FIG. 2 shows diagrammatically a kiln for green malt. Fresh air is sucked in from outside in the direction of the arrow, by means of a motor-driven ventilator 1 and through a suction pipe 2, and is passed through the green malt 4. The waste air charged with moisture is passed through the opening 5, which can be closed by a valve 6, and reaches the outside atmosphere via a pipe 7 and an opening 8.
In the invention, a temperature measurement device 9 is placed in the waste air current in order to measure the temperature of the waste air. As can be deduced from the i-x diagram of FIG. 1, this temperature must be 30° in the example of the invention illustrated. Depending on this temperature measurement, a valve adjustment motor 10 is regulated, which actuates the valve 6. As a result of the adjustment of the valve, a part or all of the waste air can be recycled through a channel 3 to the suction pipe 2 for the fresh air or even to the blower pipe. The fresh air introduced into the kiln may thus be suitably conditioned so that the highest permissible value of the moisture content is achieved.
It is of course also possible to impart the necessary moisture and temperature to the inducted fresh air at another point.
On account of the existing ventilation, a different value can be set for the relative humidity, for example a value slightly over 100%, say approximately 110 to 120%, in order to increase the degree of effectiveness. Because of the existing ventilation there is no formation of mist or rain, which might otherwise occur on account of the supersaturation of the drying air.
FIG. 3 shows diagrammatically an apparatus for withering green malt. This contains the motor-driven ventilator 1, the suction pipe 2 through which conditioned fresh air is sucked in and the blower channel 3 from which the conditioned fresh air passes to the kiln 4. A temperature measurement device 9 is also provided, which is located in the waste air current leaving the kiln 4. The waste air can pass to the atmosphere through the waste air pipe 7 and the opening 8.
A valve 6 is also provided, which can be regulated by the valve adjustment motor 10 depending on the temperature measurement device 9. All or part of the waste air can be diverted to the recycle air pipe 11 by means of the valve 6. A further valve 13 is provided in the recycle air pipe 11 which, in the position shown in the diagram, shuts the recycle air pipe 11 at the level of a heat exchanger 12 and passes the recycle air through an opening 14 to the heat exchanger 12. Fresh air passes into the other inlet of the heat exchanger 12, as indicated by the arrow A. The fresh air leaving the heat exchanger passes to the recycle air pipe 11 again through the opening 15. The same is also true of the recycle air passed through the heat exchanger 12. This leaves the heat exchanger through the pipe 16 and likewise reaches the recycle air pipe 11 and then the suction pipe 2. A known glass plate heat exchanger is for example suitable as heat exchanger.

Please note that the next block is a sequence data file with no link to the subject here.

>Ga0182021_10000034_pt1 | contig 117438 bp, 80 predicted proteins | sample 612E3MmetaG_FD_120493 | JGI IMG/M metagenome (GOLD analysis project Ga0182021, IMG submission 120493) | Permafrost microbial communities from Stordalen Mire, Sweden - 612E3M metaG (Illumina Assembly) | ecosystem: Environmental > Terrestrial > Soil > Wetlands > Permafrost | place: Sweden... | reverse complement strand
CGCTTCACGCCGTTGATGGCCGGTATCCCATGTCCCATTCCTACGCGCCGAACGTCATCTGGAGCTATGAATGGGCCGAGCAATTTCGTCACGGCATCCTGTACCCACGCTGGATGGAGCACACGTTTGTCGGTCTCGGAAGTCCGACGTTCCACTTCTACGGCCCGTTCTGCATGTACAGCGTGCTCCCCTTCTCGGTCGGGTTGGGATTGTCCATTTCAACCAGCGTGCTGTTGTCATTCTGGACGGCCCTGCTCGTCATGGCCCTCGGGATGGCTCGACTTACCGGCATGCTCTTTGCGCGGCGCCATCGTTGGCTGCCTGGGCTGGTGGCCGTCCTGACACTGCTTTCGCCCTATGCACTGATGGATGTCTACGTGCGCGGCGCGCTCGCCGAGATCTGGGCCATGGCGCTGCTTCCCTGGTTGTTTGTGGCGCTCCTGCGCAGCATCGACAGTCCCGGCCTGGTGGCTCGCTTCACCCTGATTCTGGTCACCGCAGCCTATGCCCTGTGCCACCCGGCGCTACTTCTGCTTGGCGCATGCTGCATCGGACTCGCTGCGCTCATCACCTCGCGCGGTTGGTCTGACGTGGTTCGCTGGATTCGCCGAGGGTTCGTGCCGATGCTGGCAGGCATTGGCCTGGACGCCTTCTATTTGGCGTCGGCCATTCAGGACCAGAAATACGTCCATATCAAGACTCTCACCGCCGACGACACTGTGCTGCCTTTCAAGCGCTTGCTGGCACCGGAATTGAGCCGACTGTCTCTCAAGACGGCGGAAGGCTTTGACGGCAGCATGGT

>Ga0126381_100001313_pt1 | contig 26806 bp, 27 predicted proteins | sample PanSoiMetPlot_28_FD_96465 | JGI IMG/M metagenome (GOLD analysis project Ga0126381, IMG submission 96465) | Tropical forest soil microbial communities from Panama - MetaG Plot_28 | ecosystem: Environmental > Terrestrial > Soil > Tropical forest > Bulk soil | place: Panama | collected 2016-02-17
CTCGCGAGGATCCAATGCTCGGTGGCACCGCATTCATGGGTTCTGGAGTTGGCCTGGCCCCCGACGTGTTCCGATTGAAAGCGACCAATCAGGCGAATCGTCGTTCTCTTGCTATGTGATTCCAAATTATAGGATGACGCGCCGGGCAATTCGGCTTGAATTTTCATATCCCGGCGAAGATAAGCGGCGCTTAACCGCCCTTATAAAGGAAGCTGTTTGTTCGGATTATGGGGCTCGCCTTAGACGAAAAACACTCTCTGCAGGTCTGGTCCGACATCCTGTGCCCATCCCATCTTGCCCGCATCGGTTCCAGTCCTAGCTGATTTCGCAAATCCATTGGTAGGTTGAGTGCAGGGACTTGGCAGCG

The operation of the illustrated apparatus is as follows: If the valve 6 is in the upper position (shown by dotted lines) or in an intermediate position during operation, all or a part of the waste air is diverted to the recycle air pipe 11 and passes, with the valve 13 in the closed position (lines shown in the Figure) through the opening 14 to the heat exchanger 12. In the heat exchanger 12 the recycle air gives up a part of its heat content to the fresh air introduced into the heat exchanger 12 in the direction of the arrow A, thereby heating the fresh air. The heated fresh air leaves the heat exchanger 12 through the opening 15 and passes to the lower part of the recycle air pipe 11. The heated fresh air is there combined with recycle air passed through the heat exchanger 12 and the thus conditioned fresh air is sucked into the suction pipe 2 together with the recycle air leaving the heat exchanger. The conditioned air is introduced by the motor-driven ventilator 1 through the blower channel 3 and into the kiln 4, where it is used to dry the green malt. It is of course also possible to set the valve 13 in the upper position as shown by the dotted lines, so that the opening 14 is closed. The fresh air may then also be sucked in through the opening 17 and combined with the recycle air introduced into the recycle air pipe 11 before entering the suction pipe, as shown by the dotted lines. The valve 13 can in this case also be regulated by means of the valve adjustment motor 10, as shown by the dotted line.
It will be evident to those skilled in the art that many modifications and variations are possible within the spirit and scope of this invention, which is limited only by the following claims.

Claims (6)

I claim:
1. In a process for the preparation of pale malt comprising the steps of steeping corn and subsequently germinating said corn to produce green malt and thereafter kiln-drying said green malt to produce pale malt, said kiln drying including the steps of withering said green malt by passing a first inlet air stream at a temperature of up to 60° C. through said green malt for a time sufficient to wither said malt, whereby a first exhaust air stream containing moist air issues from said malt during said withering; and passing a second inlet air stream through said malt after said withering at a temperature of up to 85° C. for a time sufficient to dry the malt, the improvement comprising humidifying the air for said first inlet air stream.